HealthSeven signs you may have 'water on the kidney'. Uncovering the hidden toll of hydronephrosis

Seven signs you may have 'water on the kidney'. Uncovering the hidden toll of hydronephrosis

Never ignore the symptoms of hydronephrosis.
Never ignore the symptoms of hydronephrosis.
Images source: © Licensor

6:58 AM EST, January 9, 2024

Hydronephrosis, also known as 'water on the kidney', is a condition that leads to the dilation of the renal pelvis - the area of the kidney where urine accumulates. This occurs when the urine cannot flow smoothly from the kidney to the bladder, which may result from an obstruction in the urinary tract.

Increased pressure within the kidney results from this blockage, causing potential damage to kidney tissue over time. This could hinder the kidney's functionality, leading to significant health implications.

Hydronephrosis can be unilateral, affecting only one kidney, or bilateral, involving both kidneys. The onset can be acute or gradual, developing into a chronic condition.

What causes hydronephrosis?

Hydronephrosis can be congenital, being present from birth due to malformations in the urinary tract or kidney development disorders. It can also be an acquired condition. The acquired causes of hydronephrosis include:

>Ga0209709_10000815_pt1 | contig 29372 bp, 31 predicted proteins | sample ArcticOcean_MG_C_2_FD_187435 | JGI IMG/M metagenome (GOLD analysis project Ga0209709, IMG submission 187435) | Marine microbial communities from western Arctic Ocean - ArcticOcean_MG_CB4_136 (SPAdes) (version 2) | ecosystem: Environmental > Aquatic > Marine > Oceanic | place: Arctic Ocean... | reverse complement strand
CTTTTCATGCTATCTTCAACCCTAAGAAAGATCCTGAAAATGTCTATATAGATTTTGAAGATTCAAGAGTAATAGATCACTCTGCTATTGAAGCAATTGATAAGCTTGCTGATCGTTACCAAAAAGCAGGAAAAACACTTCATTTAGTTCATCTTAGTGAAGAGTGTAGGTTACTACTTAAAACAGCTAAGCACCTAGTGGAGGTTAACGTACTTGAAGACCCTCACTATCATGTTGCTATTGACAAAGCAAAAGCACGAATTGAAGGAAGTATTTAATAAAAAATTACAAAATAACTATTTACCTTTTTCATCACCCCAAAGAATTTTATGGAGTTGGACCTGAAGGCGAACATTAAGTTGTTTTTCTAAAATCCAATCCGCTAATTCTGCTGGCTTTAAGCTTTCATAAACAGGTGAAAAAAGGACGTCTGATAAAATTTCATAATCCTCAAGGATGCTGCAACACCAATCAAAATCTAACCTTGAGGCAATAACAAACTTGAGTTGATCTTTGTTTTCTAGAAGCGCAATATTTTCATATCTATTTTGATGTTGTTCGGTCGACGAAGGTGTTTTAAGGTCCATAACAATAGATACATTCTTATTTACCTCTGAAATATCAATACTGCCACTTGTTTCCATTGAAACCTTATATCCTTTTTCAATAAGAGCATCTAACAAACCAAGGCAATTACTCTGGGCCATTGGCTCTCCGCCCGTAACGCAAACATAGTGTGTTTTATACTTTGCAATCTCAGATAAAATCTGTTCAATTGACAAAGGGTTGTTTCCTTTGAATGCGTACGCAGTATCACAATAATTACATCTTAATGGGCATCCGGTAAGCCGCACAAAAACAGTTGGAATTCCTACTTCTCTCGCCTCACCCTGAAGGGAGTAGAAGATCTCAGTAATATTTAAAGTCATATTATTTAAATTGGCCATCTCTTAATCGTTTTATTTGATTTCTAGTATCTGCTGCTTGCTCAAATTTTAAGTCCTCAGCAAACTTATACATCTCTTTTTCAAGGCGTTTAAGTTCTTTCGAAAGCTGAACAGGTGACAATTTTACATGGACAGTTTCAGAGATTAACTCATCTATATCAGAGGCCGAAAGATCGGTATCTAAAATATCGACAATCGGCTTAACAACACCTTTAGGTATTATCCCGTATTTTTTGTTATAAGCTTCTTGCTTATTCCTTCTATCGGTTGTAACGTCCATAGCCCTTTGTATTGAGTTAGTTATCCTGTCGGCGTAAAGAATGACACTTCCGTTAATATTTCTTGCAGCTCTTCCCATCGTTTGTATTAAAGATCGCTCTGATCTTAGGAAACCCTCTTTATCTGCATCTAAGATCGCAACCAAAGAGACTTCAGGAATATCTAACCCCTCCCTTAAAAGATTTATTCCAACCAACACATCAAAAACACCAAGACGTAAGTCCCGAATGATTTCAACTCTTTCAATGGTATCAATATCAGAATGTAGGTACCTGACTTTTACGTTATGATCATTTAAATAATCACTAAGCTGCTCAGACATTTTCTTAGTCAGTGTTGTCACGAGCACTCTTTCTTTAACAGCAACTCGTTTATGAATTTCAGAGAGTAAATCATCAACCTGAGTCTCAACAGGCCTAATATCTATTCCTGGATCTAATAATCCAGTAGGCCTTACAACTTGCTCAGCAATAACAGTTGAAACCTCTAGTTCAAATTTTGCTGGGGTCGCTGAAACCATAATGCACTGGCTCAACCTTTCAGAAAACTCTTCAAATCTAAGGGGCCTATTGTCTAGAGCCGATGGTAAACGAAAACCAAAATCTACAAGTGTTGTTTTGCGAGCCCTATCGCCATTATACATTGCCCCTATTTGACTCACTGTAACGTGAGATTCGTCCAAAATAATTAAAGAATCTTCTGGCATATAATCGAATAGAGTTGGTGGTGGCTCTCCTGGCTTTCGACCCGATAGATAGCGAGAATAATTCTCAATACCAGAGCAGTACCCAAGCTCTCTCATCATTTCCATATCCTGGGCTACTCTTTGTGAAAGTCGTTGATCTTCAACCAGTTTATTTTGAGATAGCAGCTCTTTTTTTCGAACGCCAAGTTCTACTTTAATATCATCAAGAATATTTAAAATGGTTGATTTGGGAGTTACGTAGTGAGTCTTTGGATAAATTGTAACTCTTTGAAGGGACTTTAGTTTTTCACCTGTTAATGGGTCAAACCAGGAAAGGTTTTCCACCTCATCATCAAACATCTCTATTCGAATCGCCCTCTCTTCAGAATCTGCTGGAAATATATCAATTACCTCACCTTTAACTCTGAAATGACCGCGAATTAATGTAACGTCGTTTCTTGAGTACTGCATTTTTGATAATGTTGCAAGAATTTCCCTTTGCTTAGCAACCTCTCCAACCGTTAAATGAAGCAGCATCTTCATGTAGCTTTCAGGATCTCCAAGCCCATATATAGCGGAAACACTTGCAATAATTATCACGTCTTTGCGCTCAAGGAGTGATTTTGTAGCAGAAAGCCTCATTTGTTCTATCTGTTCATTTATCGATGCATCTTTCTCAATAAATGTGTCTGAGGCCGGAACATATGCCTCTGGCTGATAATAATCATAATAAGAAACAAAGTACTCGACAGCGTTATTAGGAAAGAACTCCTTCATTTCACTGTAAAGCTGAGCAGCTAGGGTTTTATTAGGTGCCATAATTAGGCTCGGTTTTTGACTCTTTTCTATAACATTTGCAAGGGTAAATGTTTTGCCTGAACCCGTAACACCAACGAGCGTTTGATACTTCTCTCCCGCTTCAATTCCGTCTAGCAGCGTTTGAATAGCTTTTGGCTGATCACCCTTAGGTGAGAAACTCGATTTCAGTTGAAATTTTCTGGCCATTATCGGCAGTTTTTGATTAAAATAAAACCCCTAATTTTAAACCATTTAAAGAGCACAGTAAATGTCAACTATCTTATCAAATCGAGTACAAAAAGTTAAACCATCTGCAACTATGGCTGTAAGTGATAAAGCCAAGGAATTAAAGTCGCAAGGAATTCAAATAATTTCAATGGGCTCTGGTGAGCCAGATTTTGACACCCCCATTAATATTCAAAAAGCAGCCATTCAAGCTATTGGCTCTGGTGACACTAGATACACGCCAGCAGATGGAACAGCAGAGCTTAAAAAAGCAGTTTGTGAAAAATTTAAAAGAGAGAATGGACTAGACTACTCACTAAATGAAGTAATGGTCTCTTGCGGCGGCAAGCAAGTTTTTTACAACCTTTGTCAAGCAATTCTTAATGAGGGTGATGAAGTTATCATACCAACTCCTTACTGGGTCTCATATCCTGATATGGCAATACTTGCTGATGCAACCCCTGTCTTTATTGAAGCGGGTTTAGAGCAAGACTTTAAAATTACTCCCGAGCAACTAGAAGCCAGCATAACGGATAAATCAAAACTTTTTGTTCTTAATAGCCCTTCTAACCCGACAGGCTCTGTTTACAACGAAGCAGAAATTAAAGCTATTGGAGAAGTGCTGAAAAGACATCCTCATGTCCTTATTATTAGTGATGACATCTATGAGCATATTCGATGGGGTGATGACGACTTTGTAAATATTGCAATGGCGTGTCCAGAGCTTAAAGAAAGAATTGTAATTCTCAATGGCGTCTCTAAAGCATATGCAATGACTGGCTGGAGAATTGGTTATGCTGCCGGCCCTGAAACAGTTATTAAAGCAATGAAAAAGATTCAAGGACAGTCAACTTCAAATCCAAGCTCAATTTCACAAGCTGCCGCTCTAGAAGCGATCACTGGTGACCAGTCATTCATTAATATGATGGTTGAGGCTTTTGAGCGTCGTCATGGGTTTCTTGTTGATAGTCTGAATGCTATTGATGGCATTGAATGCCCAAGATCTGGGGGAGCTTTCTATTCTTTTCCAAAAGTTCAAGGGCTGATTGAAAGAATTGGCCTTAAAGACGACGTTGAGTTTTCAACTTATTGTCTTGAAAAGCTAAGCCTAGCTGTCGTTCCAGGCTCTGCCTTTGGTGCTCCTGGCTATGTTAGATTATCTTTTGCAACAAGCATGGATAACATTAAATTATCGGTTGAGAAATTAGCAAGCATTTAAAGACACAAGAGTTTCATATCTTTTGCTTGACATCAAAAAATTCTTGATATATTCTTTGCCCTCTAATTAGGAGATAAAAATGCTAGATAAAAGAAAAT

• kidney stones obstructing the urinary tract,
  • prostate diseases such as enlargement or cancer,
  • constriction of the urinary tract resulting from injuries, surgeries, or diseases like endometriosis,
  • urinary system infections,
  • tumors within the urinary system or in adjoining structures.

Prompt diagnosis and correct root cause treatment are crucial in preventing long-lasting kidney damage.

Recognizing the symptoms of hydronephrosis

Depending on the stage and cause of hydronephrosis, the symptoms can vary. Notable ones include:

1. Pain in the side or back, typically a dull, persistent discomfort on the side affected by hydronephrosis. The pain might intensify with movement.

2. Changes in urination patterns, including increased frequency, difficulty initiating urination, a sensation of incomplete bladder emptying, or painful urination.

3. Blood in the urine (hematuria) can be vividly noticeable or detectable only through lab tests.

4. Fever and chills, particularly when hydronephrosis is caused by an infection.

5. Nausea and vomiting, often accompanying acute stages of pain.

6. General weakness and fatigue.

7. High blood pressure.

Each of these symptoms could be indicative of hydronephrosis or other diseases. If any of the above symptoms manifest, consulting a medical professional for an accurate diagnosis and appropriate treatment is advised.

See also